Under Section 10133 of the 2018 Farm Bill (PDF) the State of New Jersey submitted a Hemp Production Plan to USDA to take charge of the regulation of hemp production in the state. New Jersey was among the first states to have its Hemp Program approved by the USDA. The USDA approved the New Jersey Hemp Plan (PDF) on December 27, 2019.
All state plans submitted to the USDA must include:
In August of 2019, the NJ Hemp Farming Act, (P.L.2019, c.238 ) was signed into law. This law legalizes hemp production in New Jersey, permitting farmers and businesses to grow, handle, process, and sell hemp for commercial purposes, pursuant to an application process established by the New Jersey Department of Agriculture (NJDA). Previously, farmers and businesses were only legally permitted to cultivate hemp under New Jersey’s Industrial Hemp Pilot Program, which restricted hemp growth to academic or agricultural research. The NJ Hemp Farming Act repealed and replaced the pilot program.
Is It Legal to Grow Industrial Hemp in New Jersey?
The New Jersey Department of Agriculture has adopted new rules to establish the NJ Hemp Program (PDF). The objective of the program is to provide licenses for growing, processing, and handling hemp pursuant to the NJ Hemp Farming Act, and the 2018 Farm Bill.
The program establishes a schedule of fees to be paid based upon whether the hemp producer will be growing, processing, or handling hemp.
In order to produce hemp in compliance with the NJ Hemp Farming Act, a farmer must obtain a permit from the NJDA under the NJ Hemp Program (PDF) to be a “hemp producer.” A “hemp producer” is defined by the law as “a person or business entity authorized by the [NJDA] to cultivate, handle, or process hemp ….” Any person or entity that is not a hemp producer or an agent of a hemp producer who engages in the cultivation, handling, or processing of hemp will be subject to the same penalties as those related to marijuana.
Can Industrial Hemp Be Produced Organically?
Yes, like other commercial crops the opportunity exists to market industrial hemp to the organic consumer. According to USDA Organic Regulations (7 C.F.R. Part 205), only industrial hemp produced in accordance with the 2014 Farm Bill, as articulated in the Statement of Principles on Industrial Hemp issued on August 12, 2016 by USDA, and USDA organic regulations may be certified as organic. USDA accredited certifiers should direct questions regarding the guidance to their Accreditation Manager. These regulations will likely be amended to comply with the 2018 Farm Bill.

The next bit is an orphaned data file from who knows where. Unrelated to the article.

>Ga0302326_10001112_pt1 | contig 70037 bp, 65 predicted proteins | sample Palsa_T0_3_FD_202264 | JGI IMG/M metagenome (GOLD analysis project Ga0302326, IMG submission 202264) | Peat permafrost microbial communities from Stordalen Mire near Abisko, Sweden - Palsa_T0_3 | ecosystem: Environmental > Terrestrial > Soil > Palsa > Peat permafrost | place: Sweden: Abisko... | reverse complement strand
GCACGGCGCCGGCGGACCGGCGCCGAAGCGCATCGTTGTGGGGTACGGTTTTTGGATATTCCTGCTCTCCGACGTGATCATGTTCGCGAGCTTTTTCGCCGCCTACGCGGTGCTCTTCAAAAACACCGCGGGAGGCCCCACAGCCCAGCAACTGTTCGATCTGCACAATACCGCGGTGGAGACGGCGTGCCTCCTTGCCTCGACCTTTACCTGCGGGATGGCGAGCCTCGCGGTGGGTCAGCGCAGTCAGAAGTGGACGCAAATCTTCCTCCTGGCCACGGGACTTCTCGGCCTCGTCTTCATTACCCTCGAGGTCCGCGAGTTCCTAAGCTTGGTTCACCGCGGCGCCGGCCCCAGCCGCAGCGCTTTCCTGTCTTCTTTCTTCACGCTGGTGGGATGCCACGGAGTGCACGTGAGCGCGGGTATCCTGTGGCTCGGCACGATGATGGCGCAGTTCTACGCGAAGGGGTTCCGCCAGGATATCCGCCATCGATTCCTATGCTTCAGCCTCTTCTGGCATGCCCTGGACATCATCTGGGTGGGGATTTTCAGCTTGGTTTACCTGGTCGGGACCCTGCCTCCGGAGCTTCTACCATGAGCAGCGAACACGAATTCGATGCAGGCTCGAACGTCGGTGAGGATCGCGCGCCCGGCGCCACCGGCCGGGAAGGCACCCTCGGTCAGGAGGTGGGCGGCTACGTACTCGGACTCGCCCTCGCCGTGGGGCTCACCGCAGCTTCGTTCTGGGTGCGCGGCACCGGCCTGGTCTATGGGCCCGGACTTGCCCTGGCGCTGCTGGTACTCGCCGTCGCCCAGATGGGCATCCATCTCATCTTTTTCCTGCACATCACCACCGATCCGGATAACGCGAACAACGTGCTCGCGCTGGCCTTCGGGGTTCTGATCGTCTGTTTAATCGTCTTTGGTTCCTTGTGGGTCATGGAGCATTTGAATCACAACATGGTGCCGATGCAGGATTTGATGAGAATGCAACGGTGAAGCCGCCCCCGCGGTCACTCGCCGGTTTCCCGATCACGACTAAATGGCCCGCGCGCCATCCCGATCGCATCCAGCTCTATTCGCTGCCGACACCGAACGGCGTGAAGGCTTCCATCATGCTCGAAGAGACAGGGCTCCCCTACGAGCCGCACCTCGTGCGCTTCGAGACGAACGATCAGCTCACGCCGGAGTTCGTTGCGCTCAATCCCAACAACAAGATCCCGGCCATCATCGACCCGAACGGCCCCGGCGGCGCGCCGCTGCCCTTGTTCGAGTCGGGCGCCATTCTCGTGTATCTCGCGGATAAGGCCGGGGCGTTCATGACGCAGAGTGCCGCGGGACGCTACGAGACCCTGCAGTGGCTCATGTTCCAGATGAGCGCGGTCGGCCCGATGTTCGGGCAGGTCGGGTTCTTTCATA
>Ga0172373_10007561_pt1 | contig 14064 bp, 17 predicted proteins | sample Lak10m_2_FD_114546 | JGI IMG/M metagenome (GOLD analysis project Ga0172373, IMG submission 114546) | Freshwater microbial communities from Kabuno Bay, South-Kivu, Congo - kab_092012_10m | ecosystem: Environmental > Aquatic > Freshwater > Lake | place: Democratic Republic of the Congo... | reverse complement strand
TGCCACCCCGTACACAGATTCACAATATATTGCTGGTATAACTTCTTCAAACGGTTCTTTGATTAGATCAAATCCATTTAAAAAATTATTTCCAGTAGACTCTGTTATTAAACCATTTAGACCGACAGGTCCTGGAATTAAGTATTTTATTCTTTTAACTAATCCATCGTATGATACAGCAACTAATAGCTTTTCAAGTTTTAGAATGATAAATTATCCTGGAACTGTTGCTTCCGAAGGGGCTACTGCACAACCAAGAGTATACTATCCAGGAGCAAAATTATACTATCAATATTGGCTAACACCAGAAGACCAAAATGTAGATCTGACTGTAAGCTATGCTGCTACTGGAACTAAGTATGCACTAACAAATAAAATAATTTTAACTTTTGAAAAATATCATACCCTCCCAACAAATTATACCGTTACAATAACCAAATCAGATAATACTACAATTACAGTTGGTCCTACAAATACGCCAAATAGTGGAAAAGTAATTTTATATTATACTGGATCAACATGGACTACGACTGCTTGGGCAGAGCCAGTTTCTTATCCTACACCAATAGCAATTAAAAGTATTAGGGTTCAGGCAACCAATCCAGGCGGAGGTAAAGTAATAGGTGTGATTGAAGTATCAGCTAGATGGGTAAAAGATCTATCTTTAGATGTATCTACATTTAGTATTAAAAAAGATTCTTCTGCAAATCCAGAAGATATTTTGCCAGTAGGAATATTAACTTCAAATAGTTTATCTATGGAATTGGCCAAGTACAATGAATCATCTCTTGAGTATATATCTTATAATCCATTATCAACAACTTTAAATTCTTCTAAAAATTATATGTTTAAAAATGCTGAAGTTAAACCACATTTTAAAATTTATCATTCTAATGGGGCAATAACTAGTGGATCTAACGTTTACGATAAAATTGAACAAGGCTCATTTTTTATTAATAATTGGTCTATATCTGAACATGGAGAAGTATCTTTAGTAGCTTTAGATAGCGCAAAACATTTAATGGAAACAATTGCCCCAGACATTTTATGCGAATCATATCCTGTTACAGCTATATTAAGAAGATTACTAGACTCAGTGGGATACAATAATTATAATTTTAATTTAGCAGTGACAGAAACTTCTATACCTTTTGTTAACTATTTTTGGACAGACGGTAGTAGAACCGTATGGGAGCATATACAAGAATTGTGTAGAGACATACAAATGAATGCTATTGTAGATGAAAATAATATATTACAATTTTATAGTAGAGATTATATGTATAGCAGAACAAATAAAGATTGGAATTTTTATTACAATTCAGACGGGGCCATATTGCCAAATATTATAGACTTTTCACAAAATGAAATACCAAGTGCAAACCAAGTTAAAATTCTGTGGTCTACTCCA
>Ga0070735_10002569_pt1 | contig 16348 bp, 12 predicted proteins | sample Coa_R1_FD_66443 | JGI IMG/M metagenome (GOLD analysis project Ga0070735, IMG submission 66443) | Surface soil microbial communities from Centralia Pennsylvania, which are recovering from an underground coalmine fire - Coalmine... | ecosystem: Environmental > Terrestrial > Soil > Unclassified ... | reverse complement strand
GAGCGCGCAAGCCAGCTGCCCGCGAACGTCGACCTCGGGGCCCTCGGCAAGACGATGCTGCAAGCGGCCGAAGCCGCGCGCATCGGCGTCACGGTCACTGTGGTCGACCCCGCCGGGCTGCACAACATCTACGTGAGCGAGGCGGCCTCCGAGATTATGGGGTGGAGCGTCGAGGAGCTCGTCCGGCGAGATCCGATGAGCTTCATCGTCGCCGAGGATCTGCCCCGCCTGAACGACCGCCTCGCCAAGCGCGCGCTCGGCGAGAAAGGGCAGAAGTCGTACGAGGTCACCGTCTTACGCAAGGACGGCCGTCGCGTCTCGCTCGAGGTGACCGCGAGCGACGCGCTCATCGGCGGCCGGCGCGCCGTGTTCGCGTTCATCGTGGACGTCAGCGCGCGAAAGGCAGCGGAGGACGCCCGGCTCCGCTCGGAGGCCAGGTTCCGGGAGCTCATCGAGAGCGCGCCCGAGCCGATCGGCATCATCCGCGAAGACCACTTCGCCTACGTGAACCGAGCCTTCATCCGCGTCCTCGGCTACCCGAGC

What Risks Might Be Encountered While Producing Industrial Hemp?
Just as producing any crop, there are risk factors associated with industrial hemp production. It is important that producers carefully evaluate the potential costs, market opportunities and technical feasibility of any production system before beginning any new crop. Factors to consider when evaluating the production of industrial hemp include:
Is Industrial Hemp Production Economically Viable for New Jersey?
As is the case with any emerging agricultural product, limited data exist to quantify the economic feasibility of industrial hemp production in New Jersey. The Hemp Industries Association (HIA) reported total United States sales of hemp products at nearly $800 million in 2017, with significant increases in the sale of hemp-based products, foods, and supplements as compared to 2016 estimates. Although industrial hemp production may provide an opportunity for New Jersey, it is crucial that producers carefully examine the market and accessibility of market channels as part of a marketing plan for their operation.
Photo credits: Top row l - r: Greg W. Roth, Department of Plant Science, Penn State University.